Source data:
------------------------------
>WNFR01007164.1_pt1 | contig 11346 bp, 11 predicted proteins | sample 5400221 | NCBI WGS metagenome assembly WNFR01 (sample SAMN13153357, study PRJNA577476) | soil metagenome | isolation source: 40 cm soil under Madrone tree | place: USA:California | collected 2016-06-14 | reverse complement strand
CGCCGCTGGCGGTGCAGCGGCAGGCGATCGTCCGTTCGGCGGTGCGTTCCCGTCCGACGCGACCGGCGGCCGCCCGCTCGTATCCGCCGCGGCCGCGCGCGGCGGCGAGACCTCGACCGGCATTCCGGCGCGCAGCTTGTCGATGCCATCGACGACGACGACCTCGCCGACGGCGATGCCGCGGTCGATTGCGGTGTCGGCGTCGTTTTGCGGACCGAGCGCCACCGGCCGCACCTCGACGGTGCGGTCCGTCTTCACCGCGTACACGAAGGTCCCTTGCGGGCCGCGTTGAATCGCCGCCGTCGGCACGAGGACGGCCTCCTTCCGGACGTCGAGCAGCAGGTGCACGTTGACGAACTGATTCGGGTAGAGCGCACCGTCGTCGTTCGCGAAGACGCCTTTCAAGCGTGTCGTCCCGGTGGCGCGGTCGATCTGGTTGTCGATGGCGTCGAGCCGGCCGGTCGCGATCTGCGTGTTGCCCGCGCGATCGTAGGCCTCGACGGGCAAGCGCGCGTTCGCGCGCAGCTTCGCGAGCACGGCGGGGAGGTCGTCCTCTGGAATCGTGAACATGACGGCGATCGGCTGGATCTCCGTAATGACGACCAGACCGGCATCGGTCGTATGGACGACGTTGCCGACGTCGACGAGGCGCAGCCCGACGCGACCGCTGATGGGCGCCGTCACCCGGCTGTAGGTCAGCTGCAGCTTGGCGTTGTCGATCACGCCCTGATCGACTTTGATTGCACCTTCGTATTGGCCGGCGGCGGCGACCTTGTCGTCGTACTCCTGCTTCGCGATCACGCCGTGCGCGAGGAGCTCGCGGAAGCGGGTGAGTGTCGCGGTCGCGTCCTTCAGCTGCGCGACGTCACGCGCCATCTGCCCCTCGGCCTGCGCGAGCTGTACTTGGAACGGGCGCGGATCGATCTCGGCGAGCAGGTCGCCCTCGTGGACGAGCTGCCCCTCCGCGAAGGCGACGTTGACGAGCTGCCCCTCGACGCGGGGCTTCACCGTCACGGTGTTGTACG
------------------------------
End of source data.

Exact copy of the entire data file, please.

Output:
>WNFR01007164.1_pt1 | contig 11346 bp, 11 predicted proteins | sample 5400221 | NCBI WGS metagenome assembly WNFR01 (sample SAMN13153357, study PRJNA577476) | soil metagenome | isolation source: 40 cm soil under Madrone tree | place: USA:California | collected 2016-06-14 | reverse complement strand
CGCCGCTGGCGGTGCAGCGGCAGGCGATCGTCCGTTCGGCGGTGCGTTCCCGTCCGACGCGACCGGCGGCCGCCCGCTCGTATCCGCCGCGGCCGCGCGCGGCGGCGAGACCTCGACCGGCATTCCGGCGCGCAGCTTGTCGATGCCATCGACGACGACGACCTCGCCGACGGCGATGCCGCGGTCGATTGCGGTGTCGGCGTCGTTTTGCGGACCGAGCGCCACCGGCCGCACCTCGACGGTGCGGTCCGTCTTCACCGCGTACACGAAGGTCCCTTGCGGGCCGCGTTGAATCGCCGCCGTCGGCACGAGGACGGCCTCCTTCCGGACGTCGAGCAGCAGGTGCACGTTGACGAACTGATTCGGGTAGAGCGCACCGTCGTCGTTCGCGAAGACGCCTTTCAAGCGTGTCGTCCCGGTGGCGCGGTCGATCTGGTTGTCGATGGCGTCGAGCCGGCCGGTCGCGATCTGCGTGTTGCCCGCGCGATCGTAGGCCTCGACGGGCAAGCGCGCGTTCGCGCGCAGCTTCGCGAGCACGGCGGGGAGGTCGTCCTCTGGAATCGTGAACATGACGGCGATCGGCTGGATCTCCGTAATGACGACCAGACCGGCATCGGTCGTATGGACGACGTTGCCGACGTCGACGAGGCGCAGCCCGACGCGACCGCTGATGGGCGCCGTCACCCGGCTGTAGGTCAGCTGCAGCTTGGCGTTGTCGATCACGCCCTGATCGACTTTGATTGCACCTTCGTATTGGCCGGCGGCGGCGACCTTGTCGTCGTACTCCTGCTTCGCGATCACGCCGTGCGCGAGGAGCTCGCGGAAGCGGGTGAGTGTCGCGGTCGCGTCCTTCAGCTGCGCGACGTCACGCGCCATCTGCCCCTCGGCCTGCGCGAGCTGTACTTGGAACGGGCGCGGATCGATCTCGGCGAGCAGGTCGCCCTCGTGGACGAGCTGCCCCTCCGCGAAGGCGACGTTGACGAGCTGCCCCTCGACGCGGGGCTTCACCGTCACGGTGTTGTACG